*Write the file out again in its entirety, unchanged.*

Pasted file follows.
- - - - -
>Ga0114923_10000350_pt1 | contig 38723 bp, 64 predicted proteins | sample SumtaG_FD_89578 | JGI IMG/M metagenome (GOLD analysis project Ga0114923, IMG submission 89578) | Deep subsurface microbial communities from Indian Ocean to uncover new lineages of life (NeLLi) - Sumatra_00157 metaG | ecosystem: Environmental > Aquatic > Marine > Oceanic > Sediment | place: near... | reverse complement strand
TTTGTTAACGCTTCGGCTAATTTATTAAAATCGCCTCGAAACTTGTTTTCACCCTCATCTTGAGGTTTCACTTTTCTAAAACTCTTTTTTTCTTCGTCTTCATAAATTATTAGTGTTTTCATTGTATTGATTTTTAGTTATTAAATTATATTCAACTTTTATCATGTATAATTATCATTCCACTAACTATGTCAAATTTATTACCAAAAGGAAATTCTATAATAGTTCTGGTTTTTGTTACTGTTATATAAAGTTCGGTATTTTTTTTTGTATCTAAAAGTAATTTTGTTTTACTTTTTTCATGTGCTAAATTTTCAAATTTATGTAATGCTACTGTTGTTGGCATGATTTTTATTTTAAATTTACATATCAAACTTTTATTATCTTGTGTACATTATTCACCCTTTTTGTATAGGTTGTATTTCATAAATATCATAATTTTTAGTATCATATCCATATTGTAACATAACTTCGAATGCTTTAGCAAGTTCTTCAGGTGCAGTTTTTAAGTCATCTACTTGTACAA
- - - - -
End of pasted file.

>Ga0114923_10000350_pt1 | contig 38723 bp, 64 predicted proteins | sample SumtaG_FD_89578 | JGI IMG/M metagenome (GOLD analysis project Ga0114923, IMG submission 89578) | Deep subsurface microbial communities from Indian Ocean to uncover new lineages of life (NeLLi) - Sumatra_00157 metaG | ecosystem: Environmental > Aquatic > Marine > Oceanic > Sediment | place: near... | reverse complement strand
TTTGTTAACGCTTCGGCTAATTTATTAAAATCGCCTCGAAACTTGTTTTCACCCTCATCTTGAGGTTTCACTTTTCTAAAACTCTTTTTTTCTTCGTCTTCATAAATTATTAGTGTTTTCATTGTATTGATTTTTAGTTATTAAATTATATTCAACTTTTATCATGTATAATTATCATTCCACTAACTATGTCAAATTTATTACCAAAAGGAAATTCTATAATAGTTCTGGTTTTTGTTACTGTTATATAAAGTTCGGTATTTTTTTTTGTATCTAAAAGTAATTTTGTTTTACTTTTTTCATGTGCTAAATTTTCAAATTTATGTAATGCTACTGTTGTTGGCATGATTTTTATTTTAAATTTACATATCAAACTTTTATTATCTTGTGTACATTATTCACCCTTTTTGTATAGGTTGTATTTCATAAATATCATAATTTTTAGTATCATATCCATATTGTAACATAACTTCGAATGCTTTAGCAAGTTCTTCAGGTGCAGTTTTTAAGTCATCTACTTGTACAA